There are no rest stops on the Badwater 135. “If we set up aid stations every three to five miles like other races, our volunteers would die of heat exposure!” Kostman explains with a laugh. The time cutoff was originally 60 hours but as runners got faster, the limit was dropped to 48 hours in 2011. Moving through the vastness of the Mojave Desert under your own power, when the next landmark you can see is 20 miles away, crushes egos.

And the obstacles are unpredictable. “We’ve had a forest fire at the finish line, a swarm of locusts, dust storms and a flood that closed part of the route during the race,” says Kostman. “Nobody enters this race thinking it will be easy, they generally know that anything can happen.”

Most long races have a lottery system for entry, but Badwater 135 is invitation only, and limited to 100 runners. So every January, the world’s most elite athletes vie for a chance to test their endurance on the course. In order to even apply, a runner must have completed a minimum of four 100-mile races, and have at least three years of ultra running experience.

And only nerdy athletes need apply. “Our race has five pages of rules because of the extreme conditions and government oversight,” says Kostman, “Badwater 135 is for runners and support crews who love to sweat the little details. We are looking for folks who are going to do their homework and show up understanding all the details and nuances of the event.”

“We are interested in more than what races they’ve run, we want to know what kind of athlete they are,” explains Kostman. “We ask them what they hope to achieve by participating in this event. We ask them why they are on this planet! We want people who will embrace the Badwater philosophy, who want to be part of the Badwater family.”

Badwater runners walking under a road sign in the heat.

Joshua Holmes and crew member at mile 121 of the race. Photo Ian Parker.

“When I first heard about the Badwater 135, I could not fathom that kind of exertion in that extreme heat,” says Holmes. “I started doing 100-mile races, I even did a 314-mile race in eight days, but when I applied to Badwater I kept getting rejected. They said I didn’t have enough of a resume. The last time I got rejected I had done twelve 100-mile races. I thought that was plenty!”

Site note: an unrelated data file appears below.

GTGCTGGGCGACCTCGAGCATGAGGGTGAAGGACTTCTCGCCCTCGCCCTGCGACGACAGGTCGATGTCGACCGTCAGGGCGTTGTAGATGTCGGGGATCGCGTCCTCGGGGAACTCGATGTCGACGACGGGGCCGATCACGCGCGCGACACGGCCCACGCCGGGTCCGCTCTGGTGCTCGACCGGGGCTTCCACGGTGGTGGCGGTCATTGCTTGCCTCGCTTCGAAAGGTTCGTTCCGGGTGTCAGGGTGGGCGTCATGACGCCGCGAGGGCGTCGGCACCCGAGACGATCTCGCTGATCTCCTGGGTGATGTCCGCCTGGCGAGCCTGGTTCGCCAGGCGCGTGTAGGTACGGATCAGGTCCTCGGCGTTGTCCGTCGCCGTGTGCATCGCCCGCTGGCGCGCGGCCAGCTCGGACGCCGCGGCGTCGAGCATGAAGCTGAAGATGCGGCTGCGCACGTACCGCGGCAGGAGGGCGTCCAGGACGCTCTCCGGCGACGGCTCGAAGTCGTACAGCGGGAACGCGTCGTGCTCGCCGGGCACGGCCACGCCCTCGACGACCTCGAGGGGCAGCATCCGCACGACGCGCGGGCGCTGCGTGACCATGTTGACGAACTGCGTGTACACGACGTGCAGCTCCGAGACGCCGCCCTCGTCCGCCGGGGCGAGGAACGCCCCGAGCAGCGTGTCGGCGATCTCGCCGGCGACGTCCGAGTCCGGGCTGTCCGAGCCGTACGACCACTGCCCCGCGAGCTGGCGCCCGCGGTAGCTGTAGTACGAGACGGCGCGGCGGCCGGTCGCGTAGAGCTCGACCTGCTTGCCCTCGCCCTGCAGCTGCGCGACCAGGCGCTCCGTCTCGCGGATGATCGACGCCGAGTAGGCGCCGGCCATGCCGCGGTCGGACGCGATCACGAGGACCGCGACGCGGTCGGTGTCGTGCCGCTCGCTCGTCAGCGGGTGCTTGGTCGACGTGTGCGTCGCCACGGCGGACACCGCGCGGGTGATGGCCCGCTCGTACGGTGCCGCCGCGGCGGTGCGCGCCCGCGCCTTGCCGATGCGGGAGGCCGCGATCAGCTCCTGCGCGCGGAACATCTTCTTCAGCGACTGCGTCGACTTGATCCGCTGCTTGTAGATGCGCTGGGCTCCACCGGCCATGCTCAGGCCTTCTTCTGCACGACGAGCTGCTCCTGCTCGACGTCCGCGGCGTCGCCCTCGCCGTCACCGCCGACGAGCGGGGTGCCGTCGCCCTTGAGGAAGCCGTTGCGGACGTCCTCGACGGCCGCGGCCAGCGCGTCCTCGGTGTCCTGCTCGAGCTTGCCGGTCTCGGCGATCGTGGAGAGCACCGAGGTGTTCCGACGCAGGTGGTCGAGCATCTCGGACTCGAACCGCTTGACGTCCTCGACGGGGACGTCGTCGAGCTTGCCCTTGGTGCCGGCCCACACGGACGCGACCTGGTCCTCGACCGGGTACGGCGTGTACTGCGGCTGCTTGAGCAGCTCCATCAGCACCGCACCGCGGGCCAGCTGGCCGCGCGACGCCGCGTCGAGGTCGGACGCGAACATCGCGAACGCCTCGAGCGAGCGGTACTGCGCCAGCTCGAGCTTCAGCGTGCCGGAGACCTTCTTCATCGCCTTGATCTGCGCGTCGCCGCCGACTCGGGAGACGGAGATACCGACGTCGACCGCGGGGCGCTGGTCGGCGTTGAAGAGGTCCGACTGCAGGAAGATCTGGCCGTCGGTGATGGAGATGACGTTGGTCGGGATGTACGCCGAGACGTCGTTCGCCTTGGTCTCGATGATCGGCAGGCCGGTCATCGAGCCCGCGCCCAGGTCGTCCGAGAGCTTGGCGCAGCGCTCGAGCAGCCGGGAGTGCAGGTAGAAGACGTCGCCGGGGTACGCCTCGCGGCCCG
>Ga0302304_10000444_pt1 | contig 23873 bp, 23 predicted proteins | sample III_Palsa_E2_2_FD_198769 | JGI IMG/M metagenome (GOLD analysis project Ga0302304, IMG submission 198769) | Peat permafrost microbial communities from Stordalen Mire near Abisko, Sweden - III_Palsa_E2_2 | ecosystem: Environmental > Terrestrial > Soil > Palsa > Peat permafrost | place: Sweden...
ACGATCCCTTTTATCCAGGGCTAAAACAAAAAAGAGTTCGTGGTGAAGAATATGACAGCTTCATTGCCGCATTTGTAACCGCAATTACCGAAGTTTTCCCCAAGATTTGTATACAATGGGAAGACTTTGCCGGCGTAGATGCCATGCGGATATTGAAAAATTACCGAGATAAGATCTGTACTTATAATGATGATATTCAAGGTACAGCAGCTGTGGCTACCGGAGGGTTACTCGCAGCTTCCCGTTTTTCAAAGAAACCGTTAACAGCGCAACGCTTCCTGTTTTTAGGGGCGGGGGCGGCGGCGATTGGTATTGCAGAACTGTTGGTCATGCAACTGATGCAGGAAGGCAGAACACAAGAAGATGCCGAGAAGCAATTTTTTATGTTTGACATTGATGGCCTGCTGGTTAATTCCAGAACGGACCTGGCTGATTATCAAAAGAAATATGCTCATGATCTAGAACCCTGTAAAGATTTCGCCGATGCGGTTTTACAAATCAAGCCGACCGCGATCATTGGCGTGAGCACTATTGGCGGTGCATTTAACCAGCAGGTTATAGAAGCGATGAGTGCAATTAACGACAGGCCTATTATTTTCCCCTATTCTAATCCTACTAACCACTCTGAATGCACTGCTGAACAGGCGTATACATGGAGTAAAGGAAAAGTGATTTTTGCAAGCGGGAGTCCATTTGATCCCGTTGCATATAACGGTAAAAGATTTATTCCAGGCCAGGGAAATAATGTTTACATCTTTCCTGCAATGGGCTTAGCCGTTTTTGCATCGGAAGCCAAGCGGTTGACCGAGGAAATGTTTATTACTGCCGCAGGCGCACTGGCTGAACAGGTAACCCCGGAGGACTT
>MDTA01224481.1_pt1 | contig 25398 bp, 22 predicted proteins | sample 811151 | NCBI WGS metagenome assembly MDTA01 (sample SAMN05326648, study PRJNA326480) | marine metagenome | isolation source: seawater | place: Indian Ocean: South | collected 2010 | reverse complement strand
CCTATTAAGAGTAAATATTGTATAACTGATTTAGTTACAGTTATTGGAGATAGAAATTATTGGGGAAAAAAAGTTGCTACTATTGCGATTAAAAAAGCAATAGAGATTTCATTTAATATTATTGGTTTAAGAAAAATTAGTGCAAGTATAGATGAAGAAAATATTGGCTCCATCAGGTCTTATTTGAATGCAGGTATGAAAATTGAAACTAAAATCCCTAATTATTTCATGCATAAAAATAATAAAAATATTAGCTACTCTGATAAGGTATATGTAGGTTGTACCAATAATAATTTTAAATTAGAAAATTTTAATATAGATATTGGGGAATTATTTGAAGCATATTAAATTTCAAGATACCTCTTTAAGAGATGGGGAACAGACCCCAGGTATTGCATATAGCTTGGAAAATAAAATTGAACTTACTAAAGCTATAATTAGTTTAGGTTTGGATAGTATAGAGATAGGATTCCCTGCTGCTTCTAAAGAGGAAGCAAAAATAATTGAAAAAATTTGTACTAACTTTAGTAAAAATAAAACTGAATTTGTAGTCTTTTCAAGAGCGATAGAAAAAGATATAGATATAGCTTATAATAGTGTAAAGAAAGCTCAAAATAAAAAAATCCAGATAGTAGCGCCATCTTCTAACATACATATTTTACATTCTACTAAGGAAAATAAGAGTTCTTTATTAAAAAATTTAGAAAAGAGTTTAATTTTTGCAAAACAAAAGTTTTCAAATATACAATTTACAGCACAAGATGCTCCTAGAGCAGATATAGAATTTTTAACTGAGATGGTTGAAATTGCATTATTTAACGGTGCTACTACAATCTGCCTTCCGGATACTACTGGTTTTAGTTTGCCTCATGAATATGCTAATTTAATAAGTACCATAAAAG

Despite the stringent requirements, Kostman also wants to welcome a diverse field of competitors. Last year 40 women and 66 rookies from 26 different countries competed, setting records in each category.

The Badwater 135 boasts  an 82% finishing rate, where in other ultras, which have a lottery system for entry, less than half the field may complete the race.

“Some races glorify their DNF — did not finish — rate, but I think that’s ridiculous,” explains Kostman. “We are looking for people who are capable of finishing. My goal is to host a fantastic event, but my bigger goal is to host an even more fantastic event next year. We do that by having a safe event that runs smoothly without incident. The best thing we can do is invite people who are likely to finish, and do it fairly and safely, without creating problems or drama. It’s sort of intentionally but not obnoxiously elitist.”

“When I first heard about Badwater, I thought aliens from another planet must come down to do it, it seemed like an impossible thing. I never thought I’d be at that level but it was something to aim for,” says Holmes. “Now that I’ve done it for a while it’s like a family. It’s the outliers of the outliers in the ultra community. At Badwater 135, you feel like you’re finally in a place where you’re among peers.”


Photo of Ashley Paulson and her support crew crossing the finish line.

2023 overall champion Ashley Paulson and her support crew at the Whitney Portal finish line. Photo by Chris Kostman

Learn more about Badwater 135 and other events produced by Chris Kostman at